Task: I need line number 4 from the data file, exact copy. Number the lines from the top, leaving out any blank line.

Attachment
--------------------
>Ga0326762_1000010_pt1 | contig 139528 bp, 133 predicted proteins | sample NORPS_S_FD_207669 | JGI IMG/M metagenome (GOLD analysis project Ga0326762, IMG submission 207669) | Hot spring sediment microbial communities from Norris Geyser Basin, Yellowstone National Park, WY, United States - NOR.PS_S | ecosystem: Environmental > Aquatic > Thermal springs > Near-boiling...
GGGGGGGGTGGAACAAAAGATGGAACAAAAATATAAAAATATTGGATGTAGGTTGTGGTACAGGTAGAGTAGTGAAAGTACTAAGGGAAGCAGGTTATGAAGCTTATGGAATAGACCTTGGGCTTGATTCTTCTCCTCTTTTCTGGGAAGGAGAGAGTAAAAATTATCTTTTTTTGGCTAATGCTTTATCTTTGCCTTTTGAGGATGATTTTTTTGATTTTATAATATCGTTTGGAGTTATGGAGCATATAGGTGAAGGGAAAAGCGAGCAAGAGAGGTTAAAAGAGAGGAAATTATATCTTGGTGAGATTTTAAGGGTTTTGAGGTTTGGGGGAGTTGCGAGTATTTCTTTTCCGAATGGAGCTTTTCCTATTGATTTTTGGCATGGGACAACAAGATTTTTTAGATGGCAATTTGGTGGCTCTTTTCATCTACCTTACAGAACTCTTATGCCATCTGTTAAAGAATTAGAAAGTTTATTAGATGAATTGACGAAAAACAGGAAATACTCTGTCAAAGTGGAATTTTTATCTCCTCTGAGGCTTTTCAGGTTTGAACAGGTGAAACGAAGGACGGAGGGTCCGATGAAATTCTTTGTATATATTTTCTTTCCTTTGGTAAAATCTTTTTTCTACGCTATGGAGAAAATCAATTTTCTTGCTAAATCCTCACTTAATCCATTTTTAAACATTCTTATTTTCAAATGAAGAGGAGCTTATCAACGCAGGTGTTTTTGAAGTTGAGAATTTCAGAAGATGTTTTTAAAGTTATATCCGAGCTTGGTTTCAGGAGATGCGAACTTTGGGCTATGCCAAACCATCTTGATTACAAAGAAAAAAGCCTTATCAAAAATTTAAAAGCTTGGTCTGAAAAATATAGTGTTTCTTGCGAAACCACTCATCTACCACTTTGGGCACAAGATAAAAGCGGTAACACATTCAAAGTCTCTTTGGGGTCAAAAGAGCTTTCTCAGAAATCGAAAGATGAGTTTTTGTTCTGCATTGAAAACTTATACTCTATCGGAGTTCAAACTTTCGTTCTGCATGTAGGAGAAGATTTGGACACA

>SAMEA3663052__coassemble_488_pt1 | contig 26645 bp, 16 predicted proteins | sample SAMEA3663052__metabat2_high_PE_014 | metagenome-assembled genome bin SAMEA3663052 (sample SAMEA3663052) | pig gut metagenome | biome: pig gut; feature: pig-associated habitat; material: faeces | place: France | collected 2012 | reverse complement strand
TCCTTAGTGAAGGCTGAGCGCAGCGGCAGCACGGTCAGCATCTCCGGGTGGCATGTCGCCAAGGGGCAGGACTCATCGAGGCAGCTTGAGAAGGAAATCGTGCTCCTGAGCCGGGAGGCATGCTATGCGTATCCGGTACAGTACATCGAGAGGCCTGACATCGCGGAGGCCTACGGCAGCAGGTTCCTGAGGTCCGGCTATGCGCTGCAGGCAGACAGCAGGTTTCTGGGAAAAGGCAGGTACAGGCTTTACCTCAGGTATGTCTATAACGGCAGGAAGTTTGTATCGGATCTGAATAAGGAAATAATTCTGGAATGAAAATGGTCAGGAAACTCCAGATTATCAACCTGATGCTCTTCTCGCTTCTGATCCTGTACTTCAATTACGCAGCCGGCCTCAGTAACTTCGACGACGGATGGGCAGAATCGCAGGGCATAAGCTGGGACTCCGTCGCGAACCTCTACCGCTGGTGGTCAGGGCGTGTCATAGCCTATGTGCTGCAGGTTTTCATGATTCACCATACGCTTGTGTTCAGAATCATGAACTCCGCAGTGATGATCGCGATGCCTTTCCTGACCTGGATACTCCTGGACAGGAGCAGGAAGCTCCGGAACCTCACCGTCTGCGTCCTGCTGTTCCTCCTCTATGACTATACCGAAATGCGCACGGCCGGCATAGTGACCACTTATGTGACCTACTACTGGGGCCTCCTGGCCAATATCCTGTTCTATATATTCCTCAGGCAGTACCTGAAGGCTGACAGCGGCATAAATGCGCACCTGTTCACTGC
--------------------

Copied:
TCCTTAGTGAAGGCTGAGCGCAGCGGCAGCACGGTCAGCATCTCCGGGTGGCATGTCGCCAAGGGGCAGGACTCATCGAGGCAGCTTGAGAAGGAAATCGTGCTCCTGAGCCGGGAGGCATGCTATGCGTATCCGGTACAGTACATCGAGAGGCCTGACATCGCGGAGGCCTACGGCAGCAGGTTCCTGAGGTCCGGCTATGCGCTGCAGGCAGACAGCAGGTTTCTGGGAAAAGGCAGGTACAGGCTTTACCTCAGGTATGTCTATAACGGCAGGAAGTTTGTATCGGATCTGAATAAGGAAATAATTCTGGAATGAAAATGGTCAGGAAACTCCAGATTATCAACCTGATGCTCTTCTCGCTTCTGATCCTGTACTTCAATTACGCAGCCGGCCTCAGTAACTTCGACGACGGATGGGCAGAATCGCAGGGCATAAGCTGGGACTCCGTCGCGAACCTCTACCGCTGGTGGTCAGGGCGTGTCATAGCCTATGTGCTGCAGGTTTTCATGATTCACCATACGCTTGTGTTCAGAATCATGAACTCCGCAGTGATGATCGCGATGCCTTTCCTGACCTGGATACTCCTGGACAGGAGCAGGAAGCTCCGGAACCTCACCGTCTGCGTCCTGCTGTTCCTCCTCTATGACTATACCGAAATGCGCACGGCCGGCATAGTGACCACTTATGTGACCTACTACTGGGGCCTCCTGGCCAATATCCTGTTCTATATATTCCTCAGGCAGTACCTGAAGGCTGACAGCGGCATAAATGCGCACCTGTTCACTGC